“Instead of acting quickly to implement emergency regulations, NYSED has chosen a lengthy process which all but guarantees that in the 2019-2020 school year, tens of thousands of children will continue to be denied the education to which they are entitled by law,” the New City resident said.
Yeshiva education activist Naftuli Moster, who has been the topic of a lot of criticism and praise for his work with YAFFED, a nonprofit that’s pushing the state to ensure secular education is provided in yeshivas, discussed his work outside Rockland County Court House June 12, 2018 in New City. (Photo: Tania Savayan/The Journal News)
Also at issue is the state’s plan to allow inspections by the public school district to take place by the end of the 2022-2023 academic year. “That’s like saying ‘when you get around to it, but no rush,’ ” YAFFED responded.
The education equivalency issue mostly impacts New York City and the East Ramapo school district, which has scores of yeshivas in their boundaries.
Rockland Legislator Aron Wieder, D-Spring Valley, has been a strong critic of such oversight. Wieder, who is Hasidic, represents parts of Spring Valley. He has asserted that Elia “has bought into the narrative that is being peddled by people who have left the Orthodox community and only have hatred towards our community.”
The issue has caused much attention in New York politics. In 2018, the state budget was nearly derailed when Sen. Simcha Felder, D-Brooklyn, demanded language be inserted into the budget that would influence the way the state considered curriculum at certain yeshivas.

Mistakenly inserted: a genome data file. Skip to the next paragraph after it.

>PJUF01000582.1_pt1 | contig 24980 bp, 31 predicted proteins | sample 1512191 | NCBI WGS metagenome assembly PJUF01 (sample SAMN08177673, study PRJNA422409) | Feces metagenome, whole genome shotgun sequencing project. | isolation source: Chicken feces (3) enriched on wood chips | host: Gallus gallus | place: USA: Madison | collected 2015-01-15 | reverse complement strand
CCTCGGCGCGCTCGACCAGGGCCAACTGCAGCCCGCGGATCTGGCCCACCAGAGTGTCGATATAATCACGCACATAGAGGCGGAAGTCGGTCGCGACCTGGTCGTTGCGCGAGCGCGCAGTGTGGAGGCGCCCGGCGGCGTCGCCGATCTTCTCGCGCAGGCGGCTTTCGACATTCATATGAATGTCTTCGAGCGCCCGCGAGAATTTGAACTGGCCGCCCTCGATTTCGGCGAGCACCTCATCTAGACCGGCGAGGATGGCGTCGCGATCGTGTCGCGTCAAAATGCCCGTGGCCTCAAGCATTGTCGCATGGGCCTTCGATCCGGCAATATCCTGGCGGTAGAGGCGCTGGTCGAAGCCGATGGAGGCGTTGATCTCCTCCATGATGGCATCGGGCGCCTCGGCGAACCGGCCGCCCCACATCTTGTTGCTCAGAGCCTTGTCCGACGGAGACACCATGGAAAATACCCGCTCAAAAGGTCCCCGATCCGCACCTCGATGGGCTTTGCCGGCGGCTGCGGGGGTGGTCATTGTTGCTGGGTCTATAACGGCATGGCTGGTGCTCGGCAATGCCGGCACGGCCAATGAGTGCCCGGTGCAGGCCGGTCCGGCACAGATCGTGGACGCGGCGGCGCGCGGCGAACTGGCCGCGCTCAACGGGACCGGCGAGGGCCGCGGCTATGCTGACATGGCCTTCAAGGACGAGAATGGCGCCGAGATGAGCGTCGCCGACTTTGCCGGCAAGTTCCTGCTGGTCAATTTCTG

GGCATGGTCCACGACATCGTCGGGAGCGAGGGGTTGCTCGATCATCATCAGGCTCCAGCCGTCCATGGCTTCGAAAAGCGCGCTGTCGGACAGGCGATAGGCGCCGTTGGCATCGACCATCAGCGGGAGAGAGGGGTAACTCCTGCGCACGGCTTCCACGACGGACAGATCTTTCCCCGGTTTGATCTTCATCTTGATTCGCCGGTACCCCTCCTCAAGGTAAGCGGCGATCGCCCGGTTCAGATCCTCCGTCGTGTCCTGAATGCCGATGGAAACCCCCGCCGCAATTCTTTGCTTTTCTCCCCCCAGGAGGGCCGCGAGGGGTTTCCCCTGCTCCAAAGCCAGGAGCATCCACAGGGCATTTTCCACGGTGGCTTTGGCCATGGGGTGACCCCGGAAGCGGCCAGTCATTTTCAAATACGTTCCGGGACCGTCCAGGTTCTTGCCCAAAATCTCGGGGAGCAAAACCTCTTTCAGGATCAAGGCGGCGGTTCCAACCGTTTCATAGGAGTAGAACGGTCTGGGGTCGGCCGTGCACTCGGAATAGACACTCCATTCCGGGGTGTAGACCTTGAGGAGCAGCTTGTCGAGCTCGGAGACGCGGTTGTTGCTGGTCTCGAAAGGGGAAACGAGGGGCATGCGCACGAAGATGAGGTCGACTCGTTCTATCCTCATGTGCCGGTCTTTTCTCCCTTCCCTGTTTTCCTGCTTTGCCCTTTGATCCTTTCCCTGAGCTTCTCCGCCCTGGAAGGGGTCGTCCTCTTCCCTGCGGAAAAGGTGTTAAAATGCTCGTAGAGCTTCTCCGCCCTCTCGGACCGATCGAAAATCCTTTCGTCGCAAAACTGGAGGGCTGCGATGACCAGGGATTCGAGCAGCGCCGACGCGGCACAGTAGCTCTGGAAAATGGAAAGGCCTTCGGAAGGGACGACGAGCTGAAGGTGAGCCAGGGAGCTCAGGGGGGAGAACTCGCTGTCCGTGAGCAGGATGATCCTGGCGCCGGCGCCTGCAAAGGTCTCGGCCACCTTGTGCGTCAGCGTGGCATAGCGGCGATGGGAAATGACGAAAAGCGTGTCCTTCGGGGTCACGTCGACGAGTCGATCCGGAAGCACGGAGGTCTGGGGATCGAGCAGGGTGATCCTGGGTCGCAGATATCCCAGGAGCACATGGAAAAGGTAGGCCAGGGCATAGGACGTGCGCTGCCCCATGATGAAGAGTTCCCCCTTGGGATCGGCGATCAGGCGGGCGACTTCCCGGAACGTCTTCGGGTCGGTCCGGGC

The proposed regulations more specifically spell out the ability for a private school to challenge the enforcement process in an effort to include “due process.” The guidelines also allow “for integrated curriculum that delivers content by incorporating more than one subject into the content of a course.”
The proposed regulations drop references to state learning standards; rather, the guidance language will focus on instruction in subject areas required by law.
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Misleading and Uninformed – Further Keeping Children Hostage – The Affidavit of Professor Adina Schick and What it Fails to Understand
We are posting the following letter and the Professor Adina Schick affidavit. Professor Shick is worthy or praise in her own right for the work she has done and all that she has accomplished. This is not intended to be a personal attack and should not be viewed as such. We have not researched Professor Schick’s upbringing, her background or anything else about her to see if she was a Yeshiva student, or if she is affiliated with an ultra-Orthodox community.
As a general matter, her affidavit raises Common Core standards which in our view is problematic to begin with because there are few public schools in the State of New York that are keen on continuing the Common Core standards. Common Core was a faulty premise to begin with and a number of states have already done away with them.